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Chinese brand LeEco has quickly made a name for itself in the smartphone world, having entered the sector in earnest back in 2015.
We saw the firm reveal the first USB Type-C handsets in the form of the LeTV Le 1 range, followed by the second-generation devices, dropping headphone jacks before Apple. On paper, these smartphones seem to pack great specs into an affordable package, evoking Xiaomi in many ways.
What about real-world usage though? We reviewed the once-Takealot-exclusive LeEco Le 2.
AN IMPORTANT DISCLAIMER
Our first review unit issued questionable adult ads in the notification tray, which seems to stem from the preinstalled file manager. We then ran an antivirus test, which categorised the file manager as malware (and classed the preinstalled UC Browser as adware). Upon mailing Takealot about the anomaly, the online retailer pulled the handset.
Subsequent antivirus scans didn’t yield anything however, but local distributor Pinnacle, using a separate device, ran scans with three antivirus programs. The result? Two out of the three apps classed the file manager as a threat.
The LeEco Le 2 has a rather serious notification issue that needs sorting before you buy it
False positives can definitely be a thing though, so we asked for a second review unit. We eventually came across a questionable ad in the dropdown menu again.
As a result, we don’t feel confident enough to recommend the LeEco Le 2 until the issue has been fully resolved. We still thought the smartphone would be worth reviewing, as the device seems to offer plenty of bang for a sub-R4000 device.
It feels like a well-built piece of kit
The first thing you’ll notice about the Le 2 is just how solid the entire package feels. You’ve got a solid metal rim ringing the edges, with several antenna strips cutting through it. There’s a rear cover, complete with fingerprint scanner, that doesn’t feel 100% metal or plastic — I’m leaning towards metal. As for the front? There are decently sized bezels at the top and bottom but, otherwise, you’ve got no branding here.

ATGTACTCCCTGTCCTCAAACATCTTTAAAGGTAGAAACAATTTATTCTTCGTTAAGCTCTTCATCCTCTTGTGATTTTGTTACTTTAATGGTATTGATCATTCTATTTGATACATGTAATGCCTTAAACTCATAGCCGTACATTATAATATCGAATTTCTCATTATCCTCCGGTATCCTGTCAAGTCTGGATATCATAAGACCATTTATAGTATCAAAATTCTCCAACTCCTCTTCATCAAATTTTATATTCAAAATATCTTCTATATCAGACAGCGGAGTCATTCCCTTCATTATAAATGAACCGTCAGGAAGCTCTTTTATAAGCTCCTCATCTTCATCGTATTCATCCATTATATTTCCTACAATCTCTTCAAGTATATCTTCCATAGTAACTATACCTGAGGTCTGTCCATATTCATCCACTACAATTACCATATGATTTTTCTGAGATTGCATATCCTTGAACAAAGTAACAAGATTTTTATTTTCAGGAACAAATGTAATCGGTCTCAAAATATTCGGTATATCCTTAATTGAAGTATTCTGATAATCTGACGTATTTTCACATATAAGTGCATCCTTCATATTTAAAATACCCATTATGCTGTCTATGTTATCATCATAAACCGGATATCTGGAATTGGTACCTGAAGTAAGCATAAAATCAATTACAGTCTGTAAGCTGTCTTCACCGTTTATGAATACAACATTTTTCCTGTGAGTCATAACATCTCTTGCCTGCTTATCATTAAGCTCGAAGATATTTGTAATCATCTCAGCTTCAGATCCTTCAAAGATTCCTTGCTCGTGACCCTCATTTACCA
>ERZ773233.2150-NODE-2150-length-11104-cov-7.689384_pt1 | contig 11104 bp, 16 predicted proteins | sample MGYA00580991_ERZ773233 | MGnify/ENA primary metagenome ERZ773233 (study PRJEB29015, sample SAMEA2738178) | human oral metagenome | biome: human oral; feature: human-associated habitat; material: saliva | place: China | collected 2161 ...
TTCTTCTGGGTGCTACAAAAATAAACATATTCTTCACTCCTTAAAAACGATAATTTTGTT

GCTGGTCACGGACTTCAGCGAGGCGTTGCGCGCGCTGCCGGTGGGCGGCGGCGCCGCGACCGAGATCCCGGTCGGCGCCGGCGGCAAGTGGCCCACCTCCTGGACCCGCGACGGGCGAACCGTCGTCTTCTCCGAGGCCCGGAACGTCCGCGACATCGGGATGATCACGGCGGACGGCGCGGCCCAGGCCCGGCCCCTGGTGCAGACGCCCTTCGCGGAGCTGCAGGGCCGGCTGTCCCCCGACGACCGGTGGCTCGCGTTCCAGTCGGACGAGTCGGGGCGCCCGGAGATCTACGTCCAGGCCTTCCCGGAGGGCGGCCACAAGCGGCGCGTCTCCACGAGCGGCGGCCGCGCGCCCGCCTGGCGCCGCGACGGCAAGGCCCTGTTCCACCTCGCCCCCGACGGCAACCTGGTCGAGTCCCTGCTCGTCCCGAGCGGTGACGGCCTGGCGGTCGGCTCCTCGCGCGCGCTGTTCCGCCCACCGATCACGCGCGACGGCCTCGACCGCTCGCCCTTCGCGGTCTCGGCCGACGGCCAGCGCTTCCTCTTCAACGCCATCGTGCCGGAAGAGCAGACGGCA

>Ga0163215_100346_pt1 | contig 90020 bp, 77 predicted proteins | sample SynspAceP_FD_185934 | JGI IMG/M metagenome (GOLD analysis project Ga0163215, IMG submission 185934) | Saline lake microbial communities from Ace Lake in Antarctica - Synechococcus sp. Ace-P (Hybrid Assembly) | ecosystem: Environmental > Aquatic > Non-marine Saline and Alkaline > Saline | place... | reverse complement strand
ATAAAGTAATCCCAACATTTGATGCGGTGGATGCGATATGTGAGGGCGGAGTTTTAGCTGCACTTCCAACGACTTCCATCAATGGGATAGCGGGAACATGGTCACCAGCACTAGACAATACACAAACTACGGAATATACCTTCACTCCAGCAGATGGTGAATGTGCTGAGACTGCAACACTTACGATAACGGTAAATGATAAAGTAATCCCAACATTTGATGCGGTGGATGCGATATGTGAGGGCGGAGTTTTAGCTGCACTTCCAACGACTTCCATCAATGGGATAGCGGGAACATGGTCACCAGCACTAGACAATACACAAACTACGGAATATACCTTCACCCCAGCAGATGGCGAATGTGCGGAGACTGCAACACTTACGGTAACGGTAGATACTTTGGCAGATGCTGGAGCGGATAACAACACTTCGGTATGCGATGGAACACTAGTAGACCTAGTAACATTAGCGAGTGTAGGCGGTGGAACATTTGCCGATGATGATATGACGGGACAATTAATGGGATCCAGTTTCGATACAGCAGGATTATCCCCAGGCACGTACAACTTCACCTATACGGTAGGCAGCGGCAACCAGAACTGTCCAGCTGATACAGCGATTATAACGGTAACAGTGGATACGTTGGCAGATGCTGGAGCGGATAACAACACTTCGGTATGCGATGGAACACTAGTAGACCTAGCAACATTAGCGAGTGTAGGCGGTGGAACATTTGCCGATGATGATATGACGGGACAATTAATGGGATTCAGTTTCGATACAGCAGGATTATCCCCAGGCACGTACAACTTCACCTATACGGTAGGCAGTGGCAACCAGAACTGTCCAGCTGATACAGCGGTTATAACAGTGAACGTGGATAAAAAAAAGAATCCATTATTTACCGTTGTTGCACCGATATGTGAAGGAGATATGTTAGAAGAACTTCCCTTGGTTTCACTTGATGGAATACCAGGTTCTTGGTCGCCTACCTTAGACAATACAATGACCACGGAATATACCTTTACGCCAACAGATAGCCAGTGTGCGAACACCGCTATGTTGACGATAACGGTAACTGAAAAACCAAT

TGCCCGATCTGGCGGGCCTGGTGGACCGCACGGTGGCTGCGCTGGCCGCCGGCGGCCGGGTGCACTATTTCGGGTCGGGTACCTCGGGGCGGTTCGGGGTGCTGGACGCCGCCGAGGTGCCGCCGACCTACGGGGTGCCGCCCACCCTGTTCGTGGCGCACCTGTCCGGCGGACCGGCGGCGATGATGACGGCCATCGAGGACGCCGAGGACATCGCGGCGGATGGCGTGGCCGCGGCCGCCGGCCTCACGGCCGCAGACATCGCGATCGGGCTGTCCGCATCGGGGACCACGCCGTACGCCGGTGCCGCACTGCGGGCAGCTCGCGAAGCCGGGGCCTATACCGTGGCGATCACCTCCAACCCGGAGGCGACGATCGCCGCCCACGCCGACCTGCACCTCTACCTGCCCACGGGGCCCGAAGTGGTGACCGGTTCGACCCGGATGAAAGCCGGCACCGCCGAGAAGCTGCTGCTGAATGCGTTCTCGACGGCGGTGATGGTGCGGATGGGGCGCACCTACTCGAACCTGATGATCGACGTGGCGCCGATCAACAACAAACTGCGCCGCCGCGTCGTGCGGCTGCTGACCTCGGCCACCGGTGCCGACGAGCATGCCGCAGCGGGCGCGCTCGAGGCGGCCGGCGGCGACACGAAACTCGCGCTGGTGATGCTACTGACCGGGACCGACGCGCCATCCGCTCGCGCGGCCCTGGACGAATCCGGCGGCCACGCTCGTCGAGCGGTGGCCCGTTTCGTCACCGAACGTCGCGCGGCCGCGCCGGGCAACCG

As for inputs and outputs, the bottom plays host to a USB Type-C port (used for audio as well) and a single speaker (there’s a second speaker grille but no actual speaker behind it), while the left side features a SIM tray and the right side features volume keys and a power button. The IR blaster occupies the top of the phone, being a sensible location of course.
All in all, it spars with the Redmi Note 3 in terms of aesthetic appeal, I’d say, which is no small feat at all.
Performance and software
The LeEco Le 2 is probably the most powerful smartphone you can buy for under R4000, packing an octacore Snapdragon 652 chip (four A72 cores and four A53 cores) that compares very favourably to the Snapdragon 810 (although we would’ve liked microSD expansion). Throw in 3GB of RAM and you’re able to quickly multitask several apps, launch games and fire up the camera in no time flat.
Gaming is a suitable test for any device, as I always say, and the Le 2 handled pretty much everything I threw at it. We were able to play Leo’s Fortune, Oceanhorn, Ridiculous Fishing, Gunman Taco Truck, Evoland and Drifting School Bus with little slowdown to be had. So those wanting to play the latest mobile sensation or emulated titles will be in good stead over here.
As for the actual take on Android, you’ve got a rather garish implementation that, while not quite reaching Galaxy S4 levels, definitely gets close.
For one, activating the dropdown menu and choosing the “settings” field doesn’t actually serve as a shortcut to all settings. In a rather weird bug, tapping the “settings” option transports you to the notification settings menu, and tapping the back arrow in the top left simply takes you back to the homescreen. Every time. You’ll need to visit the settings shortcut on one of the homescreens instead. This was the case for both review units that we had.
The LeEco Le 2 has some fast hardware for the price, but the Android theme is straight out of 2012 in some ways
LeEco’s Android skin also eschews the traditional multitasking screen in favour of a very packed menu. The bottom half of this screen is taken up with current running apps and RAM count (as you’d expect), but the top half sees LeEco place quick-toggle settings here. It looks like a very weird mishmash of Apple’s Control Centre and a typical multitasking menu on Android.
It’s an interesting move, with the Control Centre-style quick toggles being a sensible addition. However, I can’t help but feel that the other quick settings (such as WiFi, Bluetooth etc) should’ve stayed in the dropdown menu. For instance, if you’re playing a game or browsing through an app, and you’d like to toggle WiFi or change a song, you can’t activate the dropdown menu and quickly do it. Nope, you’ll have to hit the multitasking menu for a much less seamless experience, kicking you out of the app. It smacks of a change for the sake of making a change, rather than a decision with the user in mind.
Another software-related downside is the fact that questionable apps are installed on the device though. The past few years have seen a decline in the sheer number of useless/redundant apps on phones and, while the Le 2 adheres to this, we’ve still got a second browser, that dodgy file manager, a second app store (9Apps) and the UC News app. This is aside from the usual (and useful) suspects, such as a music and video player and preinstalled gallery app.